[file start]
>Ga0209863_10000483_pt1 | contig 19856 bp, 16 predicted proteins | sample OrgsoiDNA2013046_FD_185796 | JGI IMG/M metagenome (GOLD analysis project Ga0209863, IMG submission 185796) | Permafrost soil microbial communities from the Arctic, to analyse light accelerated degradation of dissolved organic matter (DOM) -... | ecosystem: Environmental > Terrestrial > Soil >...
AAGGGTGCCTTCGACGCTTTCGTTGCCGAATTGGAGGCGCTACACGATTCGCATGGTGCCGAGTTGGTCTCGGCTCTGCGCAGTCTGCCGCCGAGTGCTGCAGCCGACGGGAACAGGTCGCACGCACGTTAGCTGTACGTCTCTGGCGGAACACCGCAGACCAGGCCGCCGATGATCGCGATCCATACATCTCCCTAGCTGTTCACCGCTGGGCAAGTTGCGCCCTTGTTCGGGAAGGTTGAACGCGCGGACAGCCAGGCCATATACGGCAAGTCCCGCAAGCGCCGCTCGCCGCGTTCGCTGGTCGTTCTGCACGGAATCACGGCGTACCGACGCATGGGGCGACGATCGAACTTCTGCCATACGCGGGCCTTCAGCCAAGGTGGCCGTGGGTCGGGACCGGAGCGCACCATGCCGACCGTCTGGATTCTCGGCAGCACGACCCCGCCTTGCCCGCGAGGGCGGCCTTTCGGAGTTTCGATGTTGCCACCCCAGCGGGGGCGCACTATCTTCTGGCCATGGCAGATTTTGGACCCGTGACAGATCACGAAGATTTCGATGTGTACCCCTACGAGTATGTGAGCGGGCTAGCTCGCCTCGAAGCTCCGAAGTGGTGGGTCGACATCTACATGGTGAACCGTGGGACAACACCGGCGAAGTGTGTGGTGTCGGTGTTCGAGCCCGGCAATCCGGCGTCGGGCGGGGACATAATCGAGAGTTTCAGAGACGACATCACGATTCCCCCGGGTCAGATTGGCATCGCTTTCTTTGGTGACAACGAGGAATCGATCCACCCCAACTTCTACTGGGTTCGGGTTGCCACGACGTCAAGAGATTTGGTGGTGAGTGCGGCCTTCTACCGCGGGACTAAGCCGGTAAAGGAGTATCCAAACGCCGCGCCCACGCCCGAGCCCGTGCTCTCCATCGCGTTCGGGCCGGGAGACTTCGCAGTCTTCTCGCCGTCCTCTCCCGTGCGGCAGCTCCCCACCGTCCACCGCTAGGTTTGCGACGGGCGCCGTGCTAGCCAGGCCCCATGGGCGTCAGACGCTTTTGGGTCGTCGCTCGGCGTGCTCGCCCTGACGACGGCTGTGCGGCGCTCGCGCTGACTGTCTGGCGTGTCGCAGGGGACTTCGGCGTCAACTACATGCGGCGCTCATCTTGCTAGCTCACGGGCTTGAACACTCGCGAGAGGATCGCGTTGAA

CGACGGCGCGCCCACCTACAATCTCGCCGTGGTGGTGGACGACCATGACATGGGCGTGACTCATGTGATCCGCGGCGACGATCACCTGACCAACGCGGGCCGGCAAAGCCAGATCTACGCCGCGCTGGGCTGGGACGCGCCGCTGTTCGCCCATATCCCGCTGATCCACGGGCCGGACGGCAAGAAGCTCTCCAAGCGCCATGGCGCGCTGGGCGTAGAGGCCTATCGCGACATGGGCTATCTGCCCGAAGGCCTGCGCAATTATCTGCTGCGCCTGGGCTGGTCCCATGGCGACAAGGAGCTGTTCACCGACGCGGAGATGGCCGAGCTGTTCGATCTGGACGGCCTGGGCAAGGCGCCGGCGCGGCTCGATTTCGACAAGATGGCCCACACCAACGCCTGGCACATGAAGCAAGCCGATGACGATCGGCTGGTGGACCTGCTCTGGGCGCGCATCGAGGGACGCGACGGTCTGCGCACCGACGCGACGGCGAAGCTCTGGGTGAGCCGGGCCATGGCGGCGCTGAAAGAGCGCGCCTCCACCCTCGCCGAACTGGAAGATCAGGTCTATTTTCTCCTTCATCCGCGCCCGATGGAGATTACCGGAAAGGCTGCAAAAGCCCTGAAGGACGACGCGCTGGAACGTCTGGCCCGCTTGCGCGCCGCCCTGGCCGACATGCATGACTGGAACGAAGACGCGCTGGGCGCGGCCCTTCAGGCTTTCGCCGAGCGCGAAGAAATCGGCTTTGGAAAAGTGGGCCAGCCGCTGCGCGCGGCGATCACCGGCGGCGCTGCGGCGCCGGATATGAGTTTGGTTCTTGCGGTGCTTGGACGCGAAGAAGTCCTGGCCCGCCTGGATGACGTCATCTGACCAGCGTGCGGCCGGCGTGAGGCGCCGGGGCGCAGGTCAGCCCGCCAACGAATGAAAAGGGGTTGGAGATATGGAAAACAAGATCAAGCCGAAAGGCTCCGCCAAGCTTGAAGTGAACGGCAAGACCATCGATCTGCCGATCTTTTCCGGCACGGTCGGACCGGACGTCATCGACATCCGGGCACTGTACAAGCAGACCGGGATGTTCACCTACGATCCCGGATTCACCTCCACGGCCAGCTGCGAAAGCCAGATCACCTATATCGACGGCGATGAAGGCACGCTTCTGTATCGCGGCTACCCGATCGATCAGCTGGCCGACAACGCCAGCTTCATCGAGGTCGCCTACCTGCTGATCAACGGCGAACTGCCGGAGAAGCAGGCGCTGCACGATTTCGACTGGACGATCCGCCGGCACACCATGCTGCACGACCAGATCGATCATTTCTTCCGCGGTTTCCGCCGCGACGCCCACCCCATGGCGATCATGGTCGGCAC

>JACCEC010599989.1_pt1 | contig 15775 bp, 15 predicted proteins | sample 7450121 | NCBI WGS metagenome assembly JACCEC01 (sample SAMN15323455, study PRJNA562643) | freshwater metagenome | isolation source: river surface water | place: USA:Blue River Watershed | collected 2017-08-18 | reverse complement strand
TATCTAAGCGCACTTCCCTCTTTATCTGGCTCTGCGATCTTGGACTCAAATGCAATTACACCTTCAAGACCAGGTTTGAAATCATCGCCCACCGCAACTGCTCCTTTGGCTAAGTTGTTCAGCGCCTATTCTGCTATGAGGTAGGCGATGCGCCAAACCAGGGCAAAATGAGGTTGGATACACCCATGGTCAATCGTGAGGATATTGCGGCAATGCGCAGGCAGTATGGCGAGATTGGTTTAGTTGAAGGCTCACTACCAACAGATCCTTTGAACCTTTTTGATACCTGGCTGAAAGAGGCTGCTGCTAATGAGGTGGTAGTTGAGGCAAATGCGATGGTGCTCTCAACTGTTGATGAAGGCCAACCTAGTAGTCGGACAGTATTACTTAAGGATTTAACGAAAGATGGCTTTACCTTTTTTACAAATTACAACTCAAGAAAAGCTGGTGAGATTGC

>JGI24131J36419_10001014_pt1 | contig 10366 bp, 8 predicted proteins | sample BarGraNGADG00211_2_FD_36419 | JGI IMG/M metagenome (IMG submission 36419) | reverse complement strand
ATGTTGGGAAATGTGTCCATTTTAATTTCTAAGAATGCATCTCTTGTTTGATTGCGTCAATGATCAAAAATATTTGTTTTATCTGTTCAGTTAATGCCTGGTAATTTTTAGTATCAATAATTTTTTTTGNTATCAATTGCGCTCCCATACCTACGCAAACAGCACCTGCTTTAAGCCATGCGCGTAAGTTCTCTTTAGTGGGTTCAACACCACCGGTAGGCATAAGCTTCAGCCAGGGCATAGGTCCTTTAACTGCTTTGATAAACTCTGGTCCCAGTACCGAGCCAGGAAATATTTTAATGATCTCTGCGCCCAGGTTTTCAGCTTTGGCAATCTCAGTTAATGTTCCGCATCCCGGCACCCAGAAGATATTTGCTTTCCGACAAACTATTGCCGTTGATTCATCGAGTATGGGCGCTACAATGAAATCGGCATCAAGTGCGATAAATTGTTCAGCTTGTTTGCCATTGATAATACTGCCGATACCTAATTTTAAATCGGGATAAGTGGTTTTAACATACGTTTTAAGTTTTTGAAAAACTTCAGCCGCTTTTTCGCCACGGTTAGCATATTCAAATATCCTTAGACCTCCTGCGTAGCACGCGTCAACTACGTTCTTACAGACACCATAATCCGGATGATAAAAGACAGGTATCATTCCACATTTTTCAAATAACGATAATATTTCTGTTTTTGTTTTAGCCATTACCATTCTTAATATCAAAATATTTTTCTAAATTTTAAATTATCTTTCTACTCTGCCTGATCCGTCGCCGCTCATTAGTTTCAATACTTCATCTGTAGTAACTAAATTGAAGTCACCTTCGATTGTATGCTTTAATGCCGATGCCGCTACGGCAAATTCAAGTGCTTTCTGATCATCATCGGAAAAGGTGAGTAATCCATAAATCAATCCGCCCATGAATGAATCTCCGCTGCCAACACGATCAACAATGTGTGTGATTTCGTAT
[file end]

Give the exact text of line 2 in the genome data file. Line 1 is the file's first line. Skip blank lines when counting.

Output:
AAGGGTGCCTTCGACGCTTTCGTTGCCGAATTGGAGGCGCTACACGATTCGCATGGTGCCGAGTTGGTCTCGGCTCTGCGCAGTCTGCCGCCGAGTGCTGCAGCCGACGGGAACAGGTCGCACGCACGTTAGCTGTACGTCTCTGGCGGAACACCGCAGACCAGGCCGCCGATGATCGCGATCCATACATCTCCCTAGCTGTTCACCGCTGGGCAAGTTGCGCCCTTGTTCGGGAAGGTTGAACGCGCGGACAGCCAGGCCATATACGGCAAGTCCCGCAAGCGCCGCTCGCCGCGTTCGCTGGTCGTTCTGCACGGAATCACGGCGTACCGACGCATGGGGCGACGATCGAACTTCTGCCATACGCGGGCCTTCAGCCAAGGTGGCCGTGGGTCGGGACCGGAGCGCACCATGCCGACCGTCTGGATTCTCGGCAGCACGACCCCGCCTTGCCCGCGAGGGCGGCCTTTCGGAGTTTCGATGTTGCCACCCCAGCGGGGGCGCACTATCTTCTGGCCATGGCAGATTTTGGACCCGTGACAGATCACGAAGATTTCGATGTGTACCCCTACGAGTATGTGAGCGGGCTAGCTCGCCTCGAAGCTCCGAAGTGGTGGGTCGACATCTACATGGTGAACCGTGGGACAACACCGGCGAAGTGTGTGGTGTCGGTGTTCGAGCCCGGCAATCCGGCGTCGGGCGGGGACATAATCGAGAGTTTCAGAGACGACATCACGATTCCCCCGGGTCAGATTGGCATCGCTTTCTTTGGTGACAACGAGGAATCGATCCACCCCAACTTCTACTGGGTTCGGGTTGCCACGACGTCAAGAGATTTGGTGGTGAGTGCGGCCTTCTACCGCGGGACTAAGCCGGTAAAGGAGTATCCAAACGCCGCGCCCACGCCCGAGCCCGTGCTCTCCATCGCGTTCGGGCCGGGAGACTTCGCAGTCTTCTCGCCGTCCTCTCCCGTGCGGCAGCTCCCCACCGTCCACCGCTAGGTTTGCGACGGGCGCCGTGCTAGCCAGGCCCCATGGGCGTCAGACGCTTTTGGGTCGTCGCTCGGCGTGCTCGCCCTGACGACGGCTGTGCGGCGCTCGCGCTGACTGTCTGGCGTGTCGCAGGGGACTTCGGCGTCAACTACATGCGGCGCTCATCTTGCTAGCTCACGGGCTTGAACACTCGCGAGAGGATCGCGTTGAA